Frigid days and thirsty birds

Before my next Yellowstone blog (later today; I’m on a roll after a long posting absence), I wanted to share a tip with those of you concerned about birds when you’re confronted with frigid temperatures.

Here in the Southeastern USA, our late autumn/winter season has so far been a temperature roller coaster. We have gone from afternoon temperatures in the 50s and 60s F° (about 10-15 C°) to morning lows of 10 to 25 F° (-12 to -3 C°).

Carolina chickadee

My porch features some shallow plastic plant saucers that I keep filled with water and a solar fountain. The smaller birds especially like to get drinks there because it is more sheltered than the bird baths out in the yard. However, that water has been frozen and birds began chipping at it fruitlessly to get a drink.

Northern cardinal

As a hiker, I often use hand, toe and body warmers when I walk in the cold. So it occurred to me that I might use them to provide the birds with some liquid refreshment in the cold. Wikipedia explains what they are: “Air-activated hand warmers contain cellulose, iron, activated carbon, vermiculite (which holds water) and salt and produce heat from the exothermic oxidation of iron when exposed to air.” The small packets are shaken to activate them and then they give off warmth for about 8-10 hours.

 

Brown thrasher 

I taped some of the hand and body warmers to the bottom of plastic containers and ceramic dishes and it has worked really well. Even in freezing weather, the warmers keep the water in the containers liquid all day for birds like the tufted titmice below.

 

As you can see from the accompanying photos, a variety of birds have been using them and it’s been rewarding for both them and me! As I write this in front of my porch window, a yellow-rumped warbler stopped by for a drink.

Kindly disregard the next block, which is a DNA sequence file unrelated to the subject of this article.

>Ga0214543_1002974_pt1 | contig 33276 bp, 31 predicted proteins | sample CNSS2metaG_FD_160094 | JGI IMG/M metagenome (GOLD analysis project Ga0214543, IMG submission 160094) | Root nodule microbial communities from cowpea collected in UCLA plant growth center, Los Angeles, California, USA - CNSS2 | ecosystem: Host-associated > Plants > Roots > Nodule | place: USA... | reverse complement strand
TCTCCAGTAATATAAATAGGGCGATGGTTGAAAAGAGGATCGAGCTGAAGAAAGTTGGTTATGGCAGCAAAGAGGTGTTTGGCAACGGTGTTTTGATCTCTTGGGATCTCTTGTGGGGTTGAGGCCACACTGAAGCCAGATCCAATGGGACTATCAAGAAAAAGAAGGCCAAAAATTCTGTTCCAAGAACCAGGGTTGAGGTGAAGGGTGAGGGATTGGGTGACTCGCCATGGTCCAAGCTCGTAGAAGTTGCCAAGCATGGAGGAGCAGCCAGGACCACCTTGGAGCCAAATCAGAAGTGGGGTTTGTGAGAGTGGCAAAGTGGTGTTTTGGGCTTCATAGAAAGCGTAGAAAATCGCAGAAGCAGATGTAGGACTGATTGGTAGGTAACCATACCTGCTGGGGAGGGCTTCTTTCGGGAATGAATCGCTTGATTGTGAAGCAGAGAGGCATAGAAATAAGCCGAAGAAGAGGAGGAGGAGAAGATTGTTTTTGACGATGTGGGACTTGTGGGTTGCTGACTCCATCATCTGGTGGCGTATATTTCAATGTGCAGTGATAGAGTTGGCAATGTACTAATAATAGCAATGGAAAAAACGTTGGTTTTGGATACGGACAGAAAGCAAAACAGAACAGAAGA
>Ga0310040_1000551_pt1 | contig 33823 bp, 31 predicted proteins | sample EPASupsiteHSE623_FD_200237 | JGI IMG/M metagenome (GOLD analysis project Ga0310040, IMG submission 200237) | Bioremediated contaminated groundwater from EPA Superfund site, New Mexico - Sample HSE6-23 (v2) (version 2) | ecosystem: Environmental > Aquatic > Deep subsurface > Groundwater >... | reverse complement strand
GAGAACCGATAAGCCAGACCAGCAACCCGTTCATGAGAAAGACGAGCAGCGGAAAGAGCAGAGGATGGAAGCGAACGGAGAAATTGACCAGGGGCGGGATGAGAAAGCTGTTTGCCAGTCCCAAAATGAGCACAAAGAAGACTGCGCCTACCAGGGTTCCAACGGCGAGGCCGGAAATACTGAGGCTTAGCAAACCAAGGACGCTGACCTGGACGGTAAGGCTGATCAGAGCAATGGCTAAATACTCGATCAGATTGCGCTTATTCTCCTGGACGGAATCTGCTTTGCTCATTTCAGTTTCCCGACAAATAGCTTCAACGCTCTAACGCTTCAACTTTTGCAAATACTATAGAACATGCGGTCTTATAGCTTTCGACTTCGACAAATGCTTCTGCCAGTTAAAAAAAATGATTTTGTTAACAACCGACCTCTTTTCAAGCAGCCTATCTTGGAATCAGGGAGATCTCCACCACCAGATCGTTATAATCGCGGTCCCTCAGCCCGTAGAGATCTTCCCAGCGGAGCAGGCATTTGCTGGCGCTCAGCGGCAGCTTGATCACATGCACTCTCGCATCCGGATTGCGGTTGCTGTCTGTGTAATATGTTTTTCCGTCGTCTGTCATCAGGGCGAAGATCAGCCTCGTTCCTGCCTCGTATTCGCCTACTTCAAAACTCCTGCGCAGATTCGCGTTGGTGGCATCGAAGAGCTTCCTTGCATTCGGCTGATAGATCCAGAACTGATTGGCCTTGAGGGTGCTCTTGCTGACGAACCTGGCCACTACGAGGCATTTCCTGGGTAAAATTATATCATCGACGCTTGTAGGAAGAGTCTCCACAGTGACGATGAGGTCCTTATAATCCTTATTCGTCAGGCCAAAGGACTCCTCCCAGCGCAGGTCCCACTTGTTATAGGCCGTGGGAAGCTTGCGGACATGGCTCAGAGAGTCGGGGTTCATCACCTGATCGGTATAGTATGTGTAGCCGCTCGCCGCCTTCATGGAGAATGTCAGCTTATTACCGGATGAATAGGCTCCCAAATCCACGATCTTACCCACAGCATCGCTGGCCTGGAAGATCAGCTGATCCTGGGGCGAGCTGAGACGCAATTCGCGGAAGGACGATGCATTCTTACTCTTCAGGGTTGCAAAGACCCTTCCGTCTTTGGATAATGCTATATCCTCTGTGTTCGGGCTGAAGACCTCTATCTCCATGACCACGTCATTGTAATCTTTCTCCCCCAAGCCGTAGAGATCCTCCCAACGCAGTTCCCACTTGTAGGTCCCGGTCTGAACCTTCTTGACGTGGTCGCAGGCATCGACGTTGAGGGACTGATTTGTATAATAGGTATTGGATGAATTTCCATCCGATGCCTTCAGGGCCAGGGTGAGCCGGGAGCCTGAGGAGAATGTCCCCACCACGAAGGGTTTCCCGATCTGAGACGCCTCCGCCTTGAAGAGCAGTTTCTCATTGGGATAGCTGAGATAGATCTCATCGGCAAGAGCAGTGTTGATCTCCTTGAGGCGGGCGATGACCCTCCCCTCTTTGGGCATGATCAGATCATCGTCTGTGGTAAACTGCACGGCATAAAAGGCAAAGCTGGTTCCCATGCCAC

The larger birds like the crows have not come onto the porch but I hope they have strong enough beaks to break through ice in the ponds and puddles.

The coming week, our temperature roller coaster will return. We’re now expecting to have temperatures in the next two weeks reaching about 65 F° (18 C)!!

As you’ll see in the next blog, when my friend and I visited Yellowstone in the spring, we also encountered temperature roller coasters. Some days we started off bundled up for winter and ended with our jackets off in the afternoon. I am immensely grateful that I’ve been able to cope with these climatic circumstances and will maintain my wood pile in case we lose electricity later this winter and I need to use the fireplace.

 

Adorable anoles — lizards with moods!

Hello, readers — it’s been a while! Time seems to be passing ever faster for me with each new year of life. I was surprised to realize that it’s been a couple months since I posted a blog. So here is a column that I just submitted to a local newspaper with a few more photos than the paper could accommodate.

One of my favorite local reptiles is the Carolina anole (Anolis carolinensis). These cute lizards can be seen year-round since they don’t hibernate. In my experience, however, they seem to be more active — or at least viewable — in late summer and early autumn.

Also known as green anoles, they are the only anoles native to the southeastern United States. Green is nevertheless not their only color. You may encounter dark brown, light brown and green/brown anoles and they might even change their coloring as you watch them.

Unlike chameleons, who change color to blend in with their surroundings so that they can hide more easily from predators, anoles mainly change their skin hues in response to stress or their mood, when they are active or when they want to defend a territory. Darker colors may indicate that they are feeling cold or stressed out.

Sometimes when I’ve watched individuals at length, it’s seemed to me as if they were expressing a variety of moods, even if they didn’t change color.

  

 

Full-grown males are larger than females, but you can also guess their sex based on anatomical features. When males hope to attract a female for mating, they display a brightly colored reddish flap underneath their jaws called a dewlap. When a female sees it, this may induce her to ovulate. Males also show their dewlaps when defending territory against other males.